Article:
by Rachel Vilsack

Whether you take advantage of a campground near one of our 10,000 lakes, stay at a bed and breakfast in Duluth, dine in a four-star restaurant in Minneapolis, or visit a casino, the leisure and hospitality industry is big business in Minnesota. This sector enjoys $10.5 billion in annual sales and generates 15 percent of Minnesota’s tax revenue.The industry also accounts for one in every 10 private sectors workers in Minnesota.


The leisure and hospitality industry consists of two sectors:



The arts, entertainment, and recreation sector is a distinguishing industry in Minnesota. The Twin Cities region often ranks among the largest U.S. metro areas in recreational opportunities, professional sports, amusement parks, and performing arts venues. The region is also home to all five major league sports teams, including the Lynx (WNBA), Timberwolves (NBA), Twins (MLB), Vikings (NFL), and Wild (NHL).


Industry Recovers

The leisure and hospitality sector weathered the recession better than average. Whereas total employment in the Minnesota decreased by five percent, or 119,000 jobs, the leisure and hospitality sector declined by four percent, or 10,300 jobs, between 2008 and 2010. As of September 2011, employment in the sector has increased by 6,700 jobs this year in Minnesota.


The number of opportunities for jobseekers is also expanding in the leisure and hospitality industry. There were over 8,000 vacancies recorded during the second quarter of 2011, representing more openings than the previous two years.


Where the Jobs Are

There are many hospitality careers, covering a wide range of education and skill levels. The top 15 jobs in Minnesota, ranked by employment, in this sector are:


  • Combined food preparation and serving workers, including fast food
  • Waiters and waitresses
  • Cooks, restaurant
  • First-line supervisors/managers of food preparation and serving workers
  • Maids and housekeeping cleaners
  • Cooks, fast food
  • Bartenders
  • Drivers/sales workers
  • Dishwashers
  • Food service managers
  • Food preparation workers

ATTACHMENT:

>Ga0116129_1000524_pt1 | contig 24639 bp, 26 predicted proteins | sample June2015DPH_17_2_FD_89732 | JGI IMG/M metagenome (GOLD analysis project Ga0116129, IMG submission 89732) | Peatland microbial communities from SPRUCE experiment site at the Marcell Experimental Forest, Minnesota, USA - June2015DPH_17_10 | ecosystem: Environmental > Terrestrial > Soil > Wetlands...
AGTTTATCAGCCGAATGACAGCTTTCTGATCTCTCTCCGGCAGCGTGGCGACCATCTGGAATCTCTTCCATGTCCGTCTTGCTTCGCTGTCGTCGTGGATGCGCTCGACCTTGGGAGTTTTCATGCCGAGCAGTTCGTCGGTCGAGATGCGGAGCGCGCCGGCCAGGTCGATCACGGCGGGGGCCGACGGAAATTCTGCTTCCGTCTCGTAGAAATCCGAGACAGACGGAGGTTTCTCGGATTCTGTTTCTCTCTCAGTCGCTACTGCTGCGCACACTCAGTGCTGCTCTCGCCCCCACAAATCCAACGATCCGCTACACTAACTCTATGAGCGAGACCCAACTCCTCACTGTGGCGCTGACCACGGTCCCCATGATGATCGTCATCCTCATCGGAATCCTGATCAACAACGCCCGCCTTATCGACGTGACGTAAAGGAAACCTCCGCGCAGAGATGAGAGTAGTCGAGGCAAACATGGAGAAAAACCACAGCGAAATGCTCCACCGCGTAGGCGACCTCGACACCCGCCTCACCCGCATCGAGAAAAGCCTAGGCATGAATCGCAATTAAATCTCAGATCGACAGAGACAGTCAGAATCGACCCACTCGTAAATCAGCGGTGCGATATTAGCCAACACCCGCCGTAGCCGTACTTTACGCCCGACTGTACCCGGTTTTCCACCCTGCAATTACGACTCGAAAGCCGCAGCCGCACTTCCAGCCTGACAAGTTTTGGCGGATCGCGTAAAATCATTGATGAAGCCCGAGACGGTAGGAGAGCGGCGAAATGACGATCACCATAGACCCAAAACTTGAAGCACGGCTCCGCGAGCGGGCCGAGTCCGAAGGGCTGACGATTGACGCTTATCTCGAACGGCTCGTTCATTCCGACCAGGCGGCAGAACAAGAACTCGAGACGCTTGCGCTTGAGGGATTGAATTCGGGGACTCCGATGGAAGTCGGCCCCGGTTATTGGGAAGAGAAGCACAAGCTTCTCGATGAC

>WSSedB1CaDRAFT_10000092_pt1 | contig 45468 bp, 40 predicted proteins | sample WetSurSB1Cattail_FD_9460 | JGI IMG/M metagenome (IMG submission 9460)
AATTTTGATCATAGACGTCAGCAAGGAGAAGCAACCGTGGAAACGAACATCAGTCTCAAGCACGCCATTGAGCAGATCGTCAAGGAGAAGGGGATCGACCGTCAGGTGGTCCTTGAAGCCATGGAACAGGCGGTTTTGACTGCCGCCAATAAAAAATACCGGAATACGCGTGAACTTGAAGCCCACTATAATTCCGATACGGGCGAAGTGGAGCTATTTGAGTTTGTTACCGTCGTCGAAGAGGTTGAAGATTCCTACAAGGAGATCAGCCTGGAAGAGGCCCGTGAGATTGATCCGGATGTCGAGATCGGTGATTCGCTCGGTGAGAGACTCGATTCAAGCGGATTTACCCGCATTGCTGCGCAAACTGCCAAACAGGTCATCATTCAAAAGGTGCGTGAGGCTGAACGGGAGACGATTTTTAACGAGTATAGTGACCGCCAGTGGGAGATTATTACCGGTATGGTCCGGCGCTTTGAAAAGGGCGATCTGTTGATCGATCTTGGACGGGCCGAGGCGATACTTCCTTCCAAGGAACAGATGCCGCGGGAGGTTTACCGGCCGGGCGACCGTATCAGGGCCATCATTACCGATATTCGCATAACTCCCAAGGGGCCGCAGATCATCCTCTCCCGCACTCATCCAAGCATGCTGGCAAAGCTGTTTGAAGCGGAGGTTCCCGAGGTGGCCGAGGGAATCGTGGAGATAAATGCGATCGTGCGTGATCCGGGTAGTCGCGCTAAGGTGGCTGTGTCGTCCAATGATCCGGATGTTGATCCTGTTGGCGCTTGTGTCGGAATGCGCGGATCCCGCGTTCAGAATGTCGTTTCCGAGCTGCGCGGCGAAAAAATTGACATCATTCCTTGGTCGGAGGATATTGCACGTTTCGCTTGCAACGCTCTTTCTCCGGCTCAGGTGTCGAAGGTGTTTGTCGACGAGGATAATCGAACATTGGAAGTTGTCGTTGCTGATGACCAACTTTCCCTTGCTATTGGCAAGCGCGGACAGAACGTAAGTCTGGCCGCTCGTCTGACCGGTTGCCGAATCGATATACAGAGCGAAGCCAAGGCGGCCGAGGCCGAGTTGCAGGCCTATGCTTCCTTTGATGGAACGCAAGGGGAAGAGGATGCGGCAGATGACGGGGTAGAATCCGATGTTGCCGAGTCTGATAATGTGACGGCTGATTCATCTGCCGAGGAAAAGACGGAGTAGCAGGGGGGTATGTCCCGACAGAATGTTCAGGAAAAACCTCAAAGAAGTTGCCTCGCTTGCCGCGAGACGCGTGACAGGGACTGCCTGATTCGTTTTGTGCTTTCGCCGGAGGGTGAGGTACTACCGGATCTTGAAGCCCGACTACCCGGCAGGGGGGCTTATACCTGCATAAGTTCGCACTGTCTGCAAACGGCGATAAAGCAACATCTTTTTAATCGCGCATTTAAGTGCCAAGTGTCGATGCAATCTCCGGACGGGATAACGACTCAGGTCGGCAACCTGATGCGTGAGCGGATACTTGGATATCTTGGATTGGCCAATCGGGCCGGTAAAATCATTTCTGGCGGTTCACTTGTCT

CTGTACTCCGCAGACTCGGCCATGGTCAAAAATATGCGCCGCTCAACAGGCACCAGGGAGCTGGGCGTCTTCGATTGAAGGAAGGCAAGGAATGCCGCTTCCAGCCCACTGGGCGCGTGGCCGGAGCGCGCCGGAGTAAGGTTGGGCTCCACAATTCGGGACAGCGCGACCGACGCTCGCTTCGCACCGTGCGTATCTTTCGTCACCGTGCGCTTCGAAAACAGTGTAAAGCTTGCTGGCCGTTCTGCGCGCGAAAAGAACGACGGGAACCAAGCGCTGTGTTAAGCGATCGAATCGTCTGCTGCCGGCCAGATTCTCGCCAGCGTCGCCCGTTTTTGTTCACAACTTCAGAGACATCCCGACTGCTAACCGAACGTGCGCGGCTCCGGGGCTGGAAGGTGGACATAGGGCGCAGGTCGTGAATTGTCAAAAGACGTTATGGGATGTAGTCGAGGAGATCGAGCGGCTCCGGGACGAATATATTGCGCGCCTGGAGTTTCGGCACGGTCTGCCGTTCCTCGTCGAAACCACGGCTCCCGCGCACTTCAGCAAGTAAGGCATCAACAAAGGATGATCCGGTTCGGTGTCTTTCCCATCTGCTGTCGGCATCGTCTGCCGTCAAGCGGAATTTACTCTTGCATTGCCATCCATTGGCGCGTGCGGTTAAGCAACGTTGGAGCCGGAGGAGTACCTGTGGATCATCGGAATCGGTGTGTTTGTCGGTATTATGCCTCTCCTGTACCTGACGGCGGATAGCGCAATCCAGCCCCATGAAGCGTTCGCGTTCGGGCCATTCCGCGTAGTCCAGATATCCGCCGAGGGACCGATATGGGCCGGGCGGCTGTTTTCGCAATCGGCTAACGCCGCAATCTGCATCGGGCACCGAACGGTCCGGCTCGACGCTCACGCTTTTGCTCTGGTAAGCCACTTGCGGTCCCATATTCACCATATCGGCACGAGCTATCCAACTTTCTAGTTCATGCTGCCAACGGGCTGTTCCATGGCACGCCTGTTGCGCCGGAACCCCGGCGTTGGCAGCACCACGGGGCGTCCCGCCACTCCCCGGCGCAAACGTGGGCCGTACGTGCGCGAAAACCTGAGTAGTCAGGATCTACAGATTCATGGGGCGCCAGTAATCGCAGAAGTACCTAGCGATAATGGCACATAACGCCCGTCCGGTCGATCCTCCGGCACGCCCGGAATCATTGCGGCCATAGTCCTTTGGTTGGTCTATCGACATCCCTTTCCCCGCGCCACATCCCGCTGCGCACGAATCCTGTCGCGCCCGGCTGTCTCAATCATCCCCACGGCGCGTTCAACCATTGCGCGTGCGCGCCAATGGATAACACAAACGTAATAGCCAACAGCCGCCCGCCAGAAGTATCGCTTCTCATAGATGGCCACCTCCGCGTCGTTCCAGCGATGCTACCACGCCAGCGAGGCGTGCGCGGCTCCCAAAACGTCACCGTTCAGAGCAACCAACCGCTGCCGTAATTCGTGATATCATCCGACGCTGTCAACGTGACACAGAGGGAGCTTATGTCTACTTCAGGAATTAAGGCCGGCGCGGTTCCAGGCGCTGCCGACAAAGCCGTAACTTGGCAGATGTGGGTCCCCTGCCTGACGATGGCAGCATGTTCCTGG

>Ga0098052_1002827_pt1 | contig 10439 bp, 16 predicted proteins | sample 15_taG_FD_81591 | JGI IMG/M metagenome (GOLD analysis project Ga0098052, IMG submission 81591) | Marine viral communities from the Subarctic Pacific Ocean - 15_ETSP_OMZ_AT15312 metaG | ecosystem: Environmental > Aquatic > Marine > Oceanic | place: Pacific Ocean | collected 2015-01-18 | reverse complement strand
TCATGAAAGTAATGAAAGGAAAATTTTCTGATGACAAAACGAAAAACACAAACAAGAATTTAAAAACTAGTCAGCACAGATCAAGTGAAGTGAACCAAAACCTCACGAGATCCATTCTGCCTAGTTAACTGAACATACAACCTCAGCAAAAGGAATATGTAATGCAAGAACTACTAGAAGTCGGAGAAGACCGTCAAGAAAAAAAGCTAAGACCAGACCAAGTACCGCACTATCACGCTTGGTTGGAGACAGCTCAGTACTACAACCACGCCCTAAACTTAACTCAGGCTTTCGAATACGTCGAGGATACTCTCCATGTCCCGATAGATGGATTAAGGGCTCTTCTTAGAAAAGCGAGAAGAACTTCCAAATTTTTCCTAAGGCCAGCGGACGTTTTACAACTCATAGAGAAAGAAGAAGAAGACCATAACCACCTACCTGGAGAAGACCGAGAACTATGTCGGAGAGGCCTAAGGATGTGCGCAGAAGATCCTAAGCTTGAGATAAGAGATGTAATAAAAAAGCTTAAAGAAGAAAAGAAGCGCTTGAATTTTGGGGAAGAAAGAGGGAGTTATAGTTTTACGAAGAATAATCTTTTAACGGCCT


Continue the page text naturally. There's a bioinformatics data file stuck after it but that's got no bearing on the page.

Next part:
• Hosts and hostesses
  • Dining room and cafeteria attendants
  • Amusement and recreation attendants
  • Hotel, motel, and resort desk clerks


Leisure and hospitality jobs are largely concentrated in food service occupations. Excluding the supervisory and managerial occupations, many of the jobs in this sector offer entry-level, part-time, and seasonal opportunities for youth or new labor market entrants. Skills common to the leisure and hospitality sector include communication and customer service.Individuals interested in careers in this sector must also be prepared to work long or variable shifts and be available during the weekends and major holidays.


Industry Businesses Go Green

Many hospitality companies are also interested in greening their businesses to reduce their environmental impact or energy use. Some eating establishments recycle their used cooking oil for biodiesel production or compost food waste. And large performing arts and sporting venues use biodegradable dishes and utensils and offer guest more recycling and composting stations throughout their venue.


Future Industry Growth

The amount of money consumers spend on dining out, sporting events, or cultural events depends on economic conditions, so the strength of the economy will largely determine future employment growth in the leisure and hospitality sector. However, the industry is projected to expand in Minnesota by 8.9 percent, or 14,400 new jobs, between 2009 and 2019 — compared to the state’s average for all industries of 8.7 percent.


Overall, job seekers will continue to find ample job opportunities in the leisure and hospitality industry. And individuals with a dedication to customer service will find a host of willing employers.


Rachel Vilsack ( is the Coordinator of Special Projects for Minnesota’s Labor Market Information Office at the Minnesota Department of Employment and Economic Development.